As we continue our look “Through the Gateway,” one thing has become abundantly clear already: Beyond their traditional uses, both Gateway Metals and their Co-Products have become building blocks of our renewable energy future. This held true for Copper and its Co-Products, but it is also equally true for Aluminum and its Co-Products. While Gallium’s ability to form compounds with various elements lends itself to its application in smartphones and other wireless devices, as well as solar technology, Vanadium – another material “unlocked” by Aluminum – is making an entry.
Traditionally known as an alloying component in various steels, where its strengthening properties come to bear, it has been used in the building and construction industry for a long time. Ferrovanadium alloys have also been used in protective military vehicles while a Titanium-Aluminum-Vanadium alloy is used in jet engines and high-speed aircraft.
More recently, however, the material’s use in energy storage technology has been making headlines. With the demand for renewable energy continuing to soar, the energy storage market itself is booming. As Cleantechnica.com explains:
“Since wind and solar energy come and go, energy storage fills a critical gap in terms of availability and reliability. (…) So far, lithium-ion (Li-ion) technology has staked a claim to the gold standard for energy storage in terms of performance relative to cost. (… ) However, other energy storage technologies have an eye on the prize as well.”
First generation flow battery technology using Vanadium was initially mired by inefficiencies and costliness, but research efforts, in particular by the Department of Energy’s Pacific Northwest National Laboratory (PNNL), have since resulted in significant improvements of the technology. A breakthrough came with PNNL’s 2011 development of a flow battery design, which added a new electrolyte mix to traditional Vanadium batteries. This led to a 70 percent increase in storage capacity.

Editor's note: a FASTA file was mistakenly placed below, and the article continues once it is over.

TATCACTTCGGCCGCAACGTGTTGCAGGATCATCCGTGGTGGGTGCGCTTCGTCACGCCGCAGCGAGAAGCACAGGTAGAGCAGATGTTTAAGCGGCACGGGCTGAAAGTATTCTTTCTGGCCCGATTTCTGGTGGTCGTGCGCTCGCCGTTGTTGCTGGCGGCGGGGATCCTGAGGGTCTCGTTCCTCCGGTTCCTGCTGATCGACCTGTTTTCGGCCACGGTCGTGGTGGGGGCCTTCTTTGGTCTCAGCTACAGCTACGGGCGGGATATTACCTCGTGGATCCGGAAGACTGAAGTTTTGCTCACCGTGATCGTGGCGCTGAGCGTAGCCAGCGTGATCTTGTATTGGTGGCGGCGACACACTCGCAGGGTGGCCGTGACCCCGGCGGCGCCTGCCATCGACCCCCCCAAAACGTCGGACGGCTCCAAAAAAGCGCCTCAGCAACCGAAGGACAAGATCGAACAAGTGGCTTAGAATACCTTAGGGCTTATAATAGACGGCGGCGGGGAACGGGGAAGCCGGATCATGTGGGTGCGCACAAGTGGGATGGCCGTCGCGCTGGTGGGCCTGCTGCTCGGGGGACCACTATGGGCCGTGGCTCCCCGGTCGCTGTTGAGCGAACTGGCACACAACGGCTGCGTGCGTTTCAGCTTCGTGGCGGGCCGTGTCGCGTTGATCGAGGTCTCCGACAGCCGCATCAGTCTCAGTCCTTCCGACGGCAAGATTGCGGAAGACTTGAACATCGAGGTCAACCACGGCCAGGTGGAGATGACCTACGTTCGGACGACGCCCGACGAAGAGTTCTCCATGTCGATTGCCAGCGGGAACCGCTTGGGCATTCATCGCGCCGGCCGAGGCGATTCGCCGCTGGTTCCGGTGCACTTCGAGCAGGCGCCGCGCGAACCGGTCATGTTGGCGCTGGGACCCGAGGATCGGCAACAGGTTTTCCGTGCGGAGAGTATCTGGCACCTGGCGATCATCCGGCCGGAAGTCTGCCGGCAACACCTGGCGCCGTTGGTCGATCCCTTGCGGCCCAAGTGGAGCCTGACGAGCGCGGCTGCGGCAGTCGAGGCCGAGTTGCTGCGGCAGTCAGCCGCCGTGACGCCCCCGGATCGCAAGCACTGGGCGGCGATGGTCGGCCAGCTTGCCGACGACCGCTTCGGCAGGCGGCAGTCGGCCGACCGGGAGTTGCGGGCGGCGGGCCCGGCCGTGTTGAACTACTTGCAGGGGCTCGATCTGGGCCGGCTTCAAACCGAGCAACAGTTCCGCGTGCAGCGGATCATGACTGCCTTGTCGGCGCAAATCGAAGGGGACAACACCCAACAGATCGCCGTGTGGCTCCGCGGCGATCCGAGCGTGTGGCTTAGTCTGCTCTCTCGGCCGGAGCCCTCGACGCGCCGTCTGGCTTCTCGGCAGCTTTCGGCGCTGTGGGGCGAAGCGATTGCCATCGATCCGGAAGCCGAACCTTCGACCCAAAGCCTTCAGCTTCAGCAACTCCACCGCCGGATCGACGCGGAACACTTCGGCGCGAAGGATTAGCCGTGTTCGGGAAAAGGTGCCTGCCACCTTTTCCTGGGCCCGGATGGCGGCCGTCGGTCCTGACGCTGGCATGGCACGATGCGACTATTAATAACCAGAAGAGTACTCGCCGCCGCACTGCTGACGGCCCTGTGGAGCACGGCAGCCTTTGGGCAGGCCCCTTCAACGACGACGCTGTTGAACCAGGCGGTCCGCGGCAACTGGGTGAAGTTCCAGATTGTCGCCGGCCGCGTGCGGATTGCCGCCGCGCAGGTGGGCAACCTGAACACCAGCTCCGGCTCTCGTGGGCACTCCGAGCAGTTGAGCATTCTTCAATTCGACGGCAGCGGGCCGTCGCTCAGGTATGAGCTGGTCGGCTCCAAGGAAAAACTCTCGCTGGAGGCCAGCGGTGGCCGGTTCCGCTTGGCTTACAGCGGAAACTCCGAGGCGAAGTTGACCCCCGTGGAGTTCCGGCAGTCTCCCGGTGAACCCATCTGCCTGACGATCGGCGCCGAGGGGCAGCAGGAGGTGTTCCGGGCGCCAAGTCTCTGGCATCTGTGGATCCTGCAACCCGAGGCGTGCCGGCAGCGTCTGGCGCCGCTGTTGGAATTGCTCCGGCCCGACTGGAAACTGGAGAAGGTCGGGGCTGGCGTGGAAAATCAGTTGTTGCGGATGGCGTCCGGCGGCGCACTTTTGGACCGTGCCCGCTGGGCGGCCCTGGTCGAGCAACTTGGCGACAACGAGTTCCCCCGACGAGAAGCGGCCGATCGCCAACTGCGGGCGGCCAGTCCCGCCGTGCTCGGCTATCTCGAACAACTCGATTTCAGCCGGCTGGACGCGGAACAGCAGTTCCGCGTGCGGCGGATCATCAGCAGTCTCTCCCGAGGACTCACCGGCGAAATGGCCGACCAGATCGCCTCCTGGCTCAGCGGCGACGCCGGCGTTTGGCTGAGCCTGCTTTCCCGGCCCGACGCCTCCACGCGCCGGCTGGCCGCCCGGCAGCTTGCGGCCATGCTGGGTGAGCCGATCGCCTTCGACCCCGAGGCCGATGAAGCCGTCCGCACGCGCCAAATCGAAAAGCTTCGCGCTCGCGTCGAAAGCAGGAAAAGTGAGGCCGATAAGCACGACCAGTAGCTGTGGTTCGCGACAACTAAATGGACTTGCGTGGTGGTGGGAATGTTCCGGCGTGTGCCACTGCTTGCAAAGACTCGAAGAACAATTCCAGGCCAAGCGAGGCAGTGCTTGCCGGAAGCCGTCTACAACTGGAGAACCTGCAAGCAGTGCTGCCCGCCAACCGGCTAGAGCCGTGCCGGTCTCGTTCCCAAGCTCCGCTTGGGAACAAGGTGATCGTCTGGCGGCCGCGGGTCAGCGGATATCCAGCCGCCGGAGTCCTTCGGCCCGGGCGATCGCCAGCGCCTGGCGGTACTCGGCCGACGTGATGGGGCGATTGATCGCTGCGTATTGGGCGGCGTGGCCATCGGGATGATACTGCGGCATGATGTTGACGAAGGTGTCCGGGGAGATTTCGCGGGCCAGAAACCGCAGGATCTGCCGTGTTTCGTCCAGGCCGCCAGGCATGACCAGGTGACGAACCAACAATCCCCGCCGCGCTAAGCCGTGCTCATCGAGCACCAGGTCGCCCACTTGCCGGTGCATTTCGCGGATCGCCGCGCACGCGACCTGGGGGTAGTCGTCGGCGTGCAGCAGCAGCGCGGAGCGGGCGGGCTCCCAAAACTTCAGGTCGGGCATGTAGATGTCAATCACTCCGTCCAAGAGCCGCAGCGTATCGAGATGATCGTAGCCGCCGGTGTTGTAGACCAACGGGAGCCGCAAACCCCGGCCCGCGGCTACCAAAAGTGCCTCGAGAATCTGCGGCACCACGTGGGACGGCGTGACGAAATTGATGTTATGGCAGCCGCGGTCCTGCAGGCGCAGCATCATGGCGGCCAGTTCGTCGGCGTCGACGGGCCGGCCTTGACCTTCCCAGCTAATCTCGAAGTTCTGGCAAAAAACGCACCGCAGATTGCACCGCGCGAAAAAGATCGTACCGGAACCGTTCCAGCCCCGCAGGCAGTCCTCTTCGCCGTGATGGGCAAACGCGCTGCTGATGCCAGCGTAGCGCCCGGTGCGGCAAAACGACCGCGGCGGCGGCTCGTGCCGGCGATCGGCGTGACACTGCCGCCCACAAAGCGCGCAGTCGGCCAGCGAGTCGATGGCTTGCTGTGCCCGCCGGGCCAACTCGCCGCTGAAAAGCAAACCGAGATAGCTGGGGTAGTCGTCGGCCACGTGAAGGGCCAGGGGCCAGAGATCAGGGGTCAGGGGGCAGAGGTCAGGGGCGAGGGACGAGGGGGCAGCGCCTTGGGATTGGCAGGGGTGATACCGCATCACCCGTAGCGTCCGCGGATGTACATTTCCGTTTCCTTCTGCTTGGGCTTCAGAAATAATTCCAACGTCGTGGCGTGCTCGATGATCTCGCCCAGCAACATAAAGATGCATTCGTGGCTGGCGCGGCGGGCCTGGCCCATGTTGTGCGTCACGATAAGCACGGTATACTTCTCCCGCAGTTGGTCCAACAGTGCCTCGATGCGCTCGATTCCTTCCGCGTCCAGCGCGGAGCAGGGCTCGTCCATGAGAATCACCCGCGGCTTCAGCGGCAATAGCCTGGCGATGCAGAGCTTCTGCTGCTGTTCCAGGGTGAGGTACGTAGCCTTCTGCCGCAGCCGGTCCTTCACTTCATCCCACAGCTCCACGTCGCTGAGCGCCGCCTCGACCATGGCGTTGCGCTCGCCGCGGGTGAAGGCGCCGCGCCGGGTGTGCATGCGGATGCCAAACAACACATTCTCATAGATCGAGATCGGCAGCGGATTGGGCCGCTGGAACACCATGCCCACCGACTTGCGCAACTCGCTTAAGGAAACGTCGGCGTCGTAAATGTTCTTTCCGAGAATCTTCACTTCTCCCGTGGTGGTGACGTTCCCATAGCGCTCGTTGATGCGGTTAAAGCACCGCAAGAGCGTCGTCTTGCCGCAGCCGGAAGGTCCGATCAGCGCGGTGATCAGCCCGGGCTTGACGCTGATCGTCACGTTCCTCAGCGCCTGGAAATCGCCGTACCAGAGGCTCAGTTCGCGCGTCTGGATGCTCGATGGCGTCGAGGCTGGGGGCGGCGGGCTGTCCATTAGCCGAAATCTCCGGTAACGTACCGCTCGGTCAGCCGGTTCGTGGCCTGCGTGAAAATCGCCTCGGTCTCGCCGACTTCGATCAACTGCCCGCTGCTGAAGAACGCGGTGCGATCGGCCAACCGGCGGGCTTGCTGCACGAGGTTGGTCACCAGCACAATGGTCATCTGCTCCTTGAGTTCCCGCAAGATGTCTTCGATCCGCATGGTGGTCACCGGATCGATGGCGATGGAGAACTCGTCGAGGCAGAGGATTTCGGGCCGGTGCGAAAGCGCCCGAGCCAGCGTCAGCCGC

The vastly improved third generation technology is now being applied in national grid modernization efforts: Earlier last month, a new collaboration between industry, the utility EPB of Chattanooga and three U.S. national laboratories using Vanadium flow battery technology was launched in an effort to “develop metrics for evaluating renewable energy and storage integration and demonstrate the benefits of leading energy storage technology to our nation’s grid modernization efforts.”
The bottom line: demand for Vanadium may well increase as technology advances, with new challenges looming large. It’s a story with a familiar theme for ARPN followers — the co-product challenge:
According to USGS, Vanadium is at least as plentiful as Nickel and Zinc – at least in terms of its availability in the earth’s crust. However, it rarely occurs in deposits that can be economically mined for the element alone. Between 2009 and 2013, some co-product vanadium production occurred domestically (though not from Bauxite mining for Aluminum), but it has since been suspended. As a result, the United States is currently 100% import dependent for its domestic Vanadium needs – in spite of the fact that “domestic resources and secondary recovery are adequate to supply a large portion of domestic needs.”
This once more begs the question – isn’t it time for a more comprehensive approach to mineral resource policy?